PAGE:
NEW! District 19. I need to mention this fascinating three-way race in the heart of southwestern Virginia. Democratic Mike Hamlar has raised more money ($163,000) than Republican Dave Suetterlein ($117,000) in a solidly Republican district. Plus there is Republican squabbling over how Suetterlein got the nomination, and Republican Steven Nelson is running as an independent. If the Republican vote is split, then Hamlar could win; but it is likely that Republicans will retain this seat.
October 19 Prediction: Likely Republican hold

District 20. Republican Bill Stanley and Democrat Kim Adkins met in an early October debate, and the major topics included transportation (a future I-73) and education. In 2011, Stanley moved from District 19 to District 20, some Republicans resented him as an outsider; today he lives on the edge of District 20 in Glade Hill. However, Stanley leads in money and will need to make a mistake to lose an election in this Republican-leaning district, which voted for Gillespie over Senator Warner 51% to 47% in 2014. It is likely Stanley will hold on to his seat, unless voter turnout is unusually high.
Previous Prediction: Tossup
October 19 Prediction: Likely Republican hold 

Is District 20 Republican Senator Stanley in trouble?
Is District 20 Republican Senator Bill Stanley in trouble?

District 21. Virginia’s Republican Party organizations have been throwing money at this race to remove Senator Edwards, the last Democratic senator in southwestern Virginia, committing more than $152,000 to Republican Nancy Dye in September alone. What’s more, the national conservative group Americans for Prosperity (funded by the Koch Brothers) has taken aim at Senator Edwards for reckless job-killing energy mandates. However, voting trends in the district are decidedly Democratic, and Senator Edwards should win re-election.
Previous Prediction: Democratic hold
October 19 Prediction: Likely Democratic hold

District 29. Democrat Jeremy McPike’s campaign brought in $448,000 in September versus $264,000 for Republican Hal Parrish. In addition, the Republican State Leadership Committee gave $100,000 to the Parrish campaign October 19. In 2013, McAuliffe got 57% of the vote in this solidly Democratic district. McPike should win.
Previous Prediction: Democratic hold
October 19 Prediction: Likely Democratic hold

Looking at the map, Republicans are on the defensive more than Democrats. Based on Virginia’s statewide elections in 2013 and current campaign trends, the odds favor Democrats picking up the seats necessary to control the Virginia Senate.

David B. Miller, Geography & Geopolitics Instructor, NVCC-Alexandria & Annandale

The opinions expressed in this article are solely those of the author and do not reflect the view of the NOVA Institute for Public Service or Northern Virginia Community College as a whole. All materials may be reprinted with permission, for more information please contact the IPS Coordinator. Comments are welcome.

Senator Ebbin Visits NOVA Alexandria

State Senator Adam Ebbin came to the Alexandria campus to talk to Professor David Miller’s Cultural Geography (Geo 210) class on Thursday, March 19. Senator Ebbin represents the 30th district (parts of Alexandria, Arlington, and Fairfax) as a Democratic member of the Virginia Senate. His district borders the Potomac River from National Airport to Mount Vernon and includes part of NOVA’s Alexandria campus. He spoke to students about gerrymandering, the Virginia Senate, and his bills in the recent legislative session.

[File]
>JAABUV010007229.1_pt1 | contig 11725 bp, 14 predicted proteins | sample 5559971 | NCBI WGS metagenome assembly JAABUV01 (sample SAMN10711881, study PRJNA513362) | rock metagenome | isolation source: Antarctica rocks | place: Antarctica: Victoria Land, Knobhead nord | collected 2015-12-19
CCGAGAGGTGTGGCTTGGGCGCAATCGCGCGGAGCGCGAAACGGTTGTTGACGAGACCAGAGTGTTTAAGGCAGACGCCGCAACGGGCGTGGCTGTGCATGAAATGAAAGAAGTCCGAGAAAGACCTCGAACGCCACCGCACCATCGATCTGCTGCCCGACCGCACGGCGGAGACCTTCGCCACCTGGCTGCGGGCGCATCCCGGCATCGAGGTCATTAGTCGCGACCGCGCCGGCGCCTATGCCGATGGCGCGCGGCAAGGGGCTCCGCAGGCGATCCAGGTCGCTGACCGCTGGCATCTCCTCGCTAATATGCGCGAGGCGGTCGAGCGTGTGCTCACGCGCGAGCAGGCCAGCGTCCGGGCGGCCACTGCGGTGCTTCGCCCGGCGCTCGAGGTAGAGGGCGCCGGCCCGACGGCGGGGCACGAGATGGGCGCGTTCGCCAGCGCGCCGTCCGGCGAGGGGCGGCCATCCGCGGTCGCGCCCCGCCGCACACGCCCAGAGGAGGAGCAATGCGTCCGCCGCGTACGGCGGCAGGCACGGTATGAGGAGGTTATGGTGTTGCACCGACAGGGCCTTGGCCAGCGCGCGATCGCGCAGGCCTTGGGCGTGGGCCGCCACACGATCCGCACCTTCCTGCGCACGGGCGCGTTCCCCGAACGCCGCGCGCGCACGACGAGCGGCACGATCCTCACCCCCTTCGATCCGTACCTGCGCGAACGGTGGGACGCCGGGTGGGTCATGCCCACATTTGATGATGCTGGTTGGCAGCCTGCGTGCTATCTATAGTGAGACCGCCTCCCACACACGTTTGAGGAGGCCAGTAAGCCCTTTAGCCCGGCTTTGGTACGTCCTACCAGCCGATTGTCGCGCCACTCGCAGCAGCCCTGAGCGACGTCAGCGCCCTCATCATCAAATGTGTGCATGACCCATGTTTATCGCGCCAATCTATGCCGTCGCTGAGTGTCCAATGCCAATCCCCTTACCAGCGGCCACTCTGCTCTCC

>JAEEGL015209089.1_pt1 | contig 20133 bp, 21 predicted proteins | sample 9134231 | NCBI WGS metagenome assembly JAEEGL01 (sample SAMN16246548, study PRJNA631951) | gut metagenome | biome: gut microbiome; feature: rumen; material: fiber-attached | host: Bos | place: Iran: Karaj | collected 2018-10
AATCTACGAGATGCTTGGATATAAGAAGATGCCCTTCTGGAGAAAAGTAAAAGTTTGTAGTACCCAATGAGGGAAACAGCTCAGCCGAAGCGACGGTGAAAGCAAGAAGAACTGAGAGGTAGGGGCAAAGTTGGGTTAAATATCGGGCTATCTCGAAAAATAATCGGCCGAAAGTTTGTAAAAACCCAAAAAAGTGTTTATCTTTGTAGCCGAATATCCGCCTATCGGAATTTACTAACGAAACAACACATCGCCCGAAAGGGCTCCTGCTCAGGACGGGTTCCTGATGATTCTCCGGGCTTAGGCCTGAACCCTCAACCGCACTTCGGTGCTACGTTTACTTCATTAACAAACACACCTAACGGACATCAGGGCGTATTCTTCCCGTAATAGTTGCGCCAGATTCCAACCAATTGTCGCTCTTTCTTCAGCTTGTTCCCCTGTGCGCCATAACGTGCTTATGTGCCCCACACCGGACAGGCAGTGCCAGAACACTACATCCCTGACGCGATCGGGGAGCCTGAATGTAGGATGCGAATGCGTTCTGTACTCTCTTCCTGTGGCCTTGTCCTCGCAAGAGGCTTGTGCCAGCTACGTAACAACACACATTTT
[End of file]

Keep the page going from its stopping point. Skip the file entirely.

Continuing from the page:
Senator Ebbin discussing his district.

Ebbin explained that gerrymandering is the drawing of voting district boundaries in awkward shapes to make the districts safe for the party in power. A senator can choose voters rather than voters electing a senator.

In 2011, when the districts were drawn, Republicans controlled the governor’s mansion, Virginia House of Delegates, and the Virginia Senate. Therefore, the process of drawing new districts, or redistricting, tended to favor Republicans.

Virginia is a purple state with roughly equal populations of Republicans and Democrats, but the power of gerrymandering gives an edge to Senate Republicans, who hold 21 seats versus 19 seats for Democrats. Democratic voters are packed into Senator Ebbin’s elongated district, making districts to the south and west safer for Republicans. Each state senator represents about 200,000 people, and all 40 senators will be up for election in November 2015.

In 2011, District 30 changed in shape and size due to gerrymandering.

In 2011, District 30 changed in shape and size due to gerrymandering.

Senator Ebbin also discussed a number of his bills, including ones for cleaner energy, mass transit funding, and protections against discrimination in state employment. He highlighted his sponsorship of Senate Joint Resolution 337 commending Dr. Robert Templin for his 13 years of service as President of Northern Virginia Community College.


Senator Ebbin taking questions from students studying political geography.

After his presentation, Senator Ebbin met with Dr. Jimmie McClellan, Dean of Liberal Arts, and Marcus Henderson, Community Outreach Specialist.

David B. Miller, Assistant Professor, Geography, NVCC-Alexandria

The opinions expressed in this article are solely those of the author and do not reflect the view of the NOVA Institute for Public Service or Northern Virginia Community College as a whole. All materials may be reprinted with permission, for more information please contact the IPS Coordinator.

Demographics of Northern Virginia

Interesting information about Virginia’s demographic changes, and how unique northern Virginia is:

Northern Virginia stands out the most among Virginia’s regions, but this is not a new trend as Charles Grymes notes on Virginia Places:

“Northern Virginia has been “different” ever since Lord Fairfax established a land office issuing Northern Neck deeds independently from the colonial government in Williamsburg”

Our profile of Northern Virginia shows that over 54 percent of the region’s adult population has at least a bachelor’s degree, that is nearly 20 percent higher than any of Virginia’s other regions. Similarly, nearly three-fifths of Virginia’s population growth since 2010 has occurred in Northern Virginia.

From the Demographics Research Group at UVA.